Basilica of San Giacomo in Caltagirone
The Basilica of San Giacomo di Caltagirone, dedicated to the Patron Saint, is one of the most important religious buildings in the city.
The original structure was built in 1090 at the behest of Count Roger the Norman. However, the church was destroyed by the earthquake of 1693, and later the bombings of the Second World War caused considerable damage. Among the various alterations suffered, the one carried out in the nineteenth century was significant when a majestic bell tower was also inserted.
The facade, in late Baroque style, is divided into two orders. The first order has two columns placed on the sides of the single entrance portal, a prestigious iron work featuring numerous engravings, which can be accessed after a particular polygonal staircase consisting of a few steps. On the sides of the portal there are two niches which, until the nineteenth century, contained the statues of San Giacomo and that of Count Roger the Norman. The second order has a suggestive window with a frame, on the sides of which are amalgamated many decorations that embellish the building.
The interior has a structure with three naves separated from each other by twelve monolithic columns of brown marble, which make up of the round arches. The side aisles are enriched by chapels with altars of precious marble and canvases.
The temple of San Giacomo, born as a votive construction and work of triumph, was transformed into a sanctuary due to the presence of numerous and valuable relics sacred, among these there was also a portion of the arm of San Giacomo, for which a reliquary in gold and platinum was built at the expense of the city, adorned with precious stones, in the shape of a blessing hand. To further embellish the relic, a magnificent silver case was made into which the gold and platinum reliquary was placed. The silver case, which today finds its place in a spacious niche with large doors protected by a grate elegantly decorated with large openings that allow it to be seen, was made by the hand of the renowned engraver Nibilio Gagini in 1599 , later replaced by his son Giuseppe; it was completed by the hand of seven silversmiths who worked following the artistic lines started by the Gagini. The case is rich in embroidery, fine chisels, scrolls and moldings; in it some episodes of the saint are reproduced within six panels that present a modest recess from which the subjects of the scene emerge.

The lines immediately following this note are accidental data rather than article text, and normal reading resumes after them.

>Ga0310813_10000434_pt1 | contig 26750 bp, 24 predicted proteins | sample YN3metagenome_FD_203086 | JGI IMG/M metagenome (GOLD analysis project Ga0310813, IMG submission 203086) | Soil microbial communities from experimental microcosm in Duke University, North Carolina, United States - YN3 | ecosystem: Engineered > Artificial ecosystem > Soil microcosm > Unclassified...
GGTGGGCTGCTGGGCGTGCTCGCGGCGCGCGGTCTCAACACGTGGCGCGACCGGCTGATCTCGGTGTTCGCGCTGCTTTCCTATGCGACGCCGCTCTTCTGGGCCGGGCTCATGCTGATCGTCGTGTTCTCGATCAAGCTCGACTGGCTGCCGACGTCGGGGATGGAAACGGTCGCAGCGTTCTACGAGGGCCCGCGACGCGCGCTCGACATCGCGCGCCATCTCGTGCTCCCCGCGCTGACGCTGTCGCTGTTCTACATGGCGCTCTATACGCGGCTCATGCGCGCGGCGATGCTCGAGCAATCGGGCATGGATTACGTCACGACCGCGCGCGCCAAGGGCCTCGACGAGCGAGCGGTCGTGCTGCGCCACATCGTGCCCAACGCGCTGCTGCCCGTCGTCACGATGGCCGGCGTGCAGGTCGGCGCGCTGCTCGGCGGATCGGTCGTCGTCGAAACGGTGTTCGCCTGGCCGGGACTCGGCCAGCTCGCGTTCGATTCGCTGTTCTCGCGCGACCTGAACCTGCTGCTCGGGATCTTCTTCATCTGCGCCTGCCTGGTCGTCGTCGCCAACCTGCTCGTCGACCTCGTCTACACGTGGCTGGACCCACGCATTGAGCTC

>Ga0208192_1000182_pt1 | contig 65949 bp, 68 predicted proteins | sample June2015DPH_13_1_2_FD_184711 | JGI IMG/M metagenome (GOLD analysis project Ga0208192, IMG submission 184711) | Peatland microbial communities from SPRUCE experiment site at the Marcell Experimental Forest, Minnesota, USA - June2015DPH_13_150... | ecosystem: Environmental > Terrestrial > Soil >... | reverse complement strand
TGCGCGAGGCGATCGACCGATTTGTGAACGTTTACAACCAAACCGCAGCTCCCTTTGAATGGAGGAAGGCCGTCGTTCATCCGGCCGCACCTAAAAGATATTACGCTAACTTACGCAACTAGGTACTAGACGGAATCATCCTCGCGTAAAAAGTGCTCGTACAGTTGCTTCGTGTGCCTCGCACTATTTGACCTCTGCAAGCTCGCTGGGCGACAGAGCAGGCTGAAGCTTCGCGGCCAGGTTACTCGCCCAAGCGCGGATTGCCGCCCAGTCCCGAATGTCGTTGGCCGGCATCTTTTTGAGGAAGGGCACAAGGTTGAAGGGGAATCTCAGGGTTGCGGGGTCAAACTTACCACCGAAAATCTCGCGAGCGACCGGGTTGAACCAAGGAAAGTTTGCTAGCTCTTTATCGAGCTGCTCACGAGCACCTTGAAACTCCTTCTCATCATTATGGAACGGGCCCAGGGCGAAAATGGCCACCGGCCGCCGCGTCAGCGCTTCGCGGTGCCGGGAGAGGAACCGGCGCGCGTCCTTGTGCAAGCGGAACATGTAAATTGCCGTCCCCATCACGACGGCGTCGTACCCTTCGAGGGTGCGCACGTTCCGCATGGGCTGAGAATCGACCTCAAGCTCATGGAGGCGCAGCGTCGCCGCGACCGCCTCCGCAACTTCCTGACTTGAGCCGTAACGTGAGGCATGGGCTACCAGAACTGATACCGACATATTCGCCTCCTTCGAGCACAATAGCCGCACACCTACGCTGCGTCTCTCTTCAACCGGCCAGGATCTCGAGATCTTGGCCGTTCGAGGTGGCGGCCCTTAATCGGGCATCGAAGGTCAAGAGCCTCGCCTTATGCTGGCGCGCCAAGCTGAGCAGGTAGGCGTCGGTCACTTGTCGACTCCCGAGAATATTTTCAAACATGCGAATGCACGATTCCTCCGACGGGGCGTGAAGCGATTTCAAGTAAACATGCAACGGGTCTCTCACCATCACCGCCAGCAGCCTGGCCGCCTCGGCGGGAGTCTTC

Among the works kept inside the church, of particular interest are two works located in the area. apse, above the wooden choir: the Martyrdom of San Giacomo and the Madonna Odigitria, works by Filippo Paladini.